Several states and the province of Ontario have formally agreed to share information about infectious diseases.
The agreement was prompted by the anthrax scare after 9/11, and by SARS and other fast-traveling diseases.
It gives public health officials contact information, and a protocol for how quickly to call, when a disease shows up that might affect people in different places.
The Minnesota Department of Health's Steve Shakman says if a person gets sick while they're away from home, they'll have a better chance of getting quick and effective treatment.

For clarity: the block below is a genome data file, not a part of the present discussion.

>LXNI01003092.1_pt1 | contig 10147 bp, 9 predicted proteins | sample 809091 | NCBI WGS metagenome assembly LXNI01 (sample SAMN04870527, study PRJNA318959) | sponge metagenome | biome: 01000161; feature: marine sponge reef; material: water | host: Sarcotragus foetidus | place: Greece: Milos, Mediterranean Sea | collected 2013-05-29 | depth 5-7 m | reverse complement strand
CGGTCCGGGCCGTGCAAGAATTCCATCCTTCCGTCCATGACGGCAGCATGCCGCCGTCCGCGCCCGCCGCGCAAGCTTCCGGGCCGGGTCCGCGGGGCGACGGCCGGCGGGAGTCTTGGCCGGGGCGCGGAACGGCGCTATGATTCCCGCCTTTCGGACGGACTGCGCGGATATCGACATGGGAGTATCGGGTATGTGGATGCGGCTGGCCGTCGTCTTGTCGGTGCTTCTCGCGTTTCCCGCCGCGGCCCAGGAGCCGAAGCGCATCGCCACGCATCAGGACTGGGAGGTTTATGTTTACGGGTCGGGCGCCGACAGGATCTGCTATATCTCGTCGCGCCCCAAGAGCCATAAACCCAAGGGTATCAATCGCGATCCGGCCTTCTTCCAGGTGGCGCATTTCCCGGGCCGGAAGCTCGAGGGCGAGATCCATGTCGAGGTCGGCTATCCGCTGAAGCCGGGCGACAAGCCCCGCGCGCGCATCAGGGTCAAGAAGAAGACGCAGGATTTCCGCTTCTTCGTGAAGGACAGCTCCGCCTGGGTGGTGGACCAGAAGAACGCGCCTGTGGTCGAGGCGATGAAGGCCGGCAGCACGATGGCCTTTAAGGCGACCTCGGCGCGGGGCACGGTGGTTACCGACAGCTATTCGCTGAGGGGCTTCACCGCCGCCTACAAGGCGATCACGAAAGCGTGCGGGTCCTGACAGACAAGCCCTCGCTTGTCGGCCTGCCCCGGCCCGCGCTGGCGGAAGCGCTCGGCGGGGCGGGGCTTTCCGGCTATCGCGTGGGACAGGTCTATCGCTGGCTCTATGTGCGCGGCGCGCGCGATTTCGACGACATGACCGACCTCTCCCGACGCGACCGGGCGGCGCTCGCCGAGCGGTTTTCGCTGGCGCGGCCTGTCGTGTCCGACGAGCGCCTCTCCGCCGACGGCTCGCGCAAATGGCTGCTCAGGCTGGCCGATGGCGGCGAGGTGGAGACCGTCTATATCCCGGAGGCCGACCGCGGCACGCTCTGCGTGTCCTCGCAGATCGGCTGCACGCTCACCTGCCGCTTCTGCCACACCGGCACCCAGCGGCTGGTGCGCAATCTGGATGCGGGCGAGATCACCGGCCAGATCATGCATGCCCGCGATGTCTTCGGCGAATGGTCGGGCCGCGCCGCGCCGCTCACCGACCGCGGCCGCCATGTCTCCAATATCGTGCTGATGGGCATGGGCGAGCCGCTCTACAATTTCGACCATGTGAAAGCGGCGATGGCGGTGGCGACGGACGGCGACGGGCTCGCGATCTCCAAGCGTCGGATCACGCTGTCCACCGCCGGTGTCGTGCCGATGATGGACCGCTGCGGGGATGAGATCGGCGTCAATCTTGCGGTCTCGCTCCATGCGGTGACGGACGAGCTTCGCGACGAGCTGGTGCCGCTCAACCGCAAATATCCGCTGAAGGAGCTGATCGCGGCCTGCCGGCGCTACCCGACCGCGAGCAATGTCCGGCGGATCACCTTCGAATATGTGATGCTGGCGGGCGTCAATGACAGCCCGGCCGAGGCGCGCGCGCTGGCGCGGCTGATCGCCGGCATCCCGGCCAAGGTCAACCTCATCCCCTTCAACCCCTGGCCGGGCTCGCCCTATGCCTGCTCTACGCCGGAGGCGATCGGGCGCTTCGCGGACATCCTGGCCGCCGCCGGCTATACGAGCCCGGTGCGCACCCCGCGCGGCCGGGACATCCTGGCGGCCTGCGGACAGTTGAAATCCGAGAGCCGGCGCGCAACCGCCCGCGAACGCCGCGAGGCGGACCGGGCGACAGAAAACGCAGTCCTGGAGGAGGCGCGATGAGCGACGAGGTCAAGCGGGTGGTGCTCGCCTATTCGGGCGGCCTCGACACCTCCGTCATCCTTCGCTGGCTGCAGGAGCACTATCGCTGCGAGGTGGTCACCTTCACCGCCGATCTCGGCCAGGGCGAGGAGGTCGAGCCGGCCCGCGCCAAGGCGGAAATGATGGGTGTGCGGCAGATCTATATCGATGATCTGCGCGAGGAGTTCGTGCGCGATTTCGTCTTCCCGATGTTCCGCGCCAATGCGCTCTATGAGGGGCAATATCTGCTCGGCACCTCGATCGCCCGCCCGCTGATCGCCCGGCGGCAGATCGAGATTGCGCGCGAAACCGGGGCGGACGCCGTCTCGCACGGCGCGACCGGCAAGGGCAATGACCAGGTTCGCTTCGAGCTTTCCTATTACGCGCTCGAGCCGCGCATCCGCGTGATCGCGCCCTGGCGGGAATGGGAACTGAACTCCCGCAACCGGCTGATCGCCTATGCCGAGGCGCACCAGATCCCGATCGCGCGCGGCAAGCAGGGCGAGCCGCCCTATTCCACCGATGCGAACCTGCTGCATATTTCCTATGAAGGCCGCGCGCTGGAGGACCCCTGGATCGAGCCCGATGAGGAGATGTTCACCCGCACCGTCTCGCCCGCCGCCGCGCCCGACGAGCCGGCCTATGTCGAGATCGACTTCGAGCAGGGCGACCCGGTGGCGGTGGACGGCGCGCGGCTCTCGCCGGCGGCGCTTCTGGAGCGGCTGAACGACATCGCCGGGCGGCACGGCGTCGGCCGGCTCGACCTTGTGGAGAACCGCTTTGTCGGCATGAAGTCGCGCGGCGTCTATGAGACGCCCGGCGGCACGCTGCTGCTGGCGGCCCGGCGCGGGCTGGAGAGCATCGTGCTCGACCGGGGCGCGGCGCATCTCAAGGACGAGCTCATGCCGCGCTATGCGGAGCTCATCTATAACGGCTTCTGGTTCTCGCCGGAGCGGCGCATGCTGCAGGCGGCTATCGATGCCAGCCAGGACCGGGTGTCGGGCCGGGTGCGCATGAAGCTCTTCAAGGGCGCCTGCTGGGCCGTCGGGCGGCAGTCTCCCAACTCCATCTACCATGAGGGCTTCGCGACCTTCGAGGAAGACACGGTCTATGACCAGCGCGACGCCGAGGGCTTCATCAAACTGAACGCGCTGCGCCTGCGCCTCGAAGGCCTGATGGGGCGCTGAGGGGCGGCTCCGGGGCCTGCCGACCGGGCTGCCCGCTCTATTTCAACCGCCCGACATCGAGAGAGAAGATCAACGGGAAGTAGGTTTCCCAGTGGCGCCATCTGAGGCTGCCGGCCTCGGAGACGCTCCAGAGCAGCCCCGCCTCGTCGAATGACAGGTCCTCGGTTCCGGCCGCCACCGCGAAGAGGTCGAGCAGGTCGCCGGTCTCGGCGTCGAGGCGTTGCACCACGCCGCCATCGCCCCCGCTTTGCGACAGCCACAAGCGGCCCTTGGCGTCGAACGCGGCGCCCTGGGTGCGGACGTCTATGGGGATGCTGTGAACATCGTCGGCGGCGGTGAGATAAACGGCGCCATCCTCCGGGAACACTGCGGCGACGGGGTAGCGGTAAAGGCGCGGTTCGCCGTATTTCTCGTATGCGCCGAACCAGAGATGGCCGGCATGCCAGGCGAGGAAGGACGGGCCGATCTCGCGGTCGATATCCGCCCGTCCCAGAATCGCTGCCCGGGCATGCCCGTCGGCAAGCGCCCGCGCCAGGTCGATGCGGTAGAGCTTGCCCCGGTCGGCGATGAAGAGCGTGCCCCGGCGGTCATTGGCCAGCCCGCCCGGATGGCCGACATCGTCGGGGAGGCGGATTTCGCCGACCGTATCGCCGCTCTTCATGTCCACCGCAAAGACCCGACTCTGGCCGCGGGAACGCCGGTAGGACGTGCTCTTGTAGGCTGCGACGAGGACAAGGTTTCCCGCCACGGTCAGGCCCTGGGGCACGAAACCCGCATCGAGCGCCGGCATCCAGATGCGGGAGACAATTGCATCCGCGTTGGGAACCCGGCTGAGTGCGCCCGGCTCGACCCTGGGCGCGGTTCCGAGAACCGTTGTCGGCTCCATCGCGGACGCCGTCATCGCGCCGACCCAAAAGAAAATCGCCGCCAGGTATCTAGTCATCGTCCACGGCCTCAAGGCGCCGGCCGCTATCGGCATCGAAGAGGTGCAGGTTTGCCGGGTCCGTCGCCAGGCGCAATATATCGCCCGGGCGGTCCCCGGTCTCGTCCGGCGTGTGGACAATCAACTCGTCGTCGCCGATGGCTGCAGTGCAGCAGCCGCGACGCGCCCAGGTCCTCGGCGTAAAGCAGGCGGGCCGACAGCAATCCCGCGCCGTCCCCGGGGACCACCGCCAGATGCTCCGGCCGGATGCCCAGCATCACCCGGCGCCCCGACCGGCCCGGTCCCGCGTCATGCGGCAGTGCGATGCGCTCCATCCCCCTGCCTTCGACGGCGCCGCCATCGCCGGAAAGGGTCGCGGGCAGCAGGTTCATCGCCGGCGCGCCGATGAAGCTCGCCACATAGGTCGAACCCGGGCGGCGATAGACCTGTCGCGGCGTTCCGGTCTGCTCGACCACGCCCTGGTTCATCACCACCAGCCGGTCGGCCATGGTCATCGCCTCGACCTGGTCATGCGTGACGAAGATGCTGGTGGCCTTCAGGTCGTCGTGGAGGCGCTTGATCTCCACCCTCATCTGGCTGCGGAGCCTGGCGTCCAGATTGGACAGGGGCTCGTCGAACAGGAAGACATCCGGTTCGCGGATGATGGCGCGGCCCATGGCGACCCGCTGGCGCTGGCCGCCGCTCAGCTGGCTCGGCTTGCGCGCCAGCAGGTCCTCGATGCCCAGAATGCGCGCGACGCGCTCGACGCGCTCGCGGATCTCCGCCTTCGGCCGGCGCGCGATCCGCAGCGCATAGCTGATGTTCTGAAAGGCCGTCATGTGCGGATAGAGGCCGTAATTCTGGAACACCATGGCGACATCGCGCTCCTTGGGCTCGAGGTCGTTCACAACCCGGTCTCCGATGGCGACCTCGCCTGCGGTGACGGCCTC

"It will be much easier when that person shows up at their doctor, if this kind of information has been put out on a health alert, to get diagnosed correctly and treated quickly," he says. "As opposed to a situation where the doctor would just be guessing at one of many things that might have those symptoms."
In addition to Minnesota and Ontario, the agreement covers Wisconsin, Michigan, and New York.
Shakman says formal agreements don't exist with other states bordering Minnesota, but officials are still good at sharing information.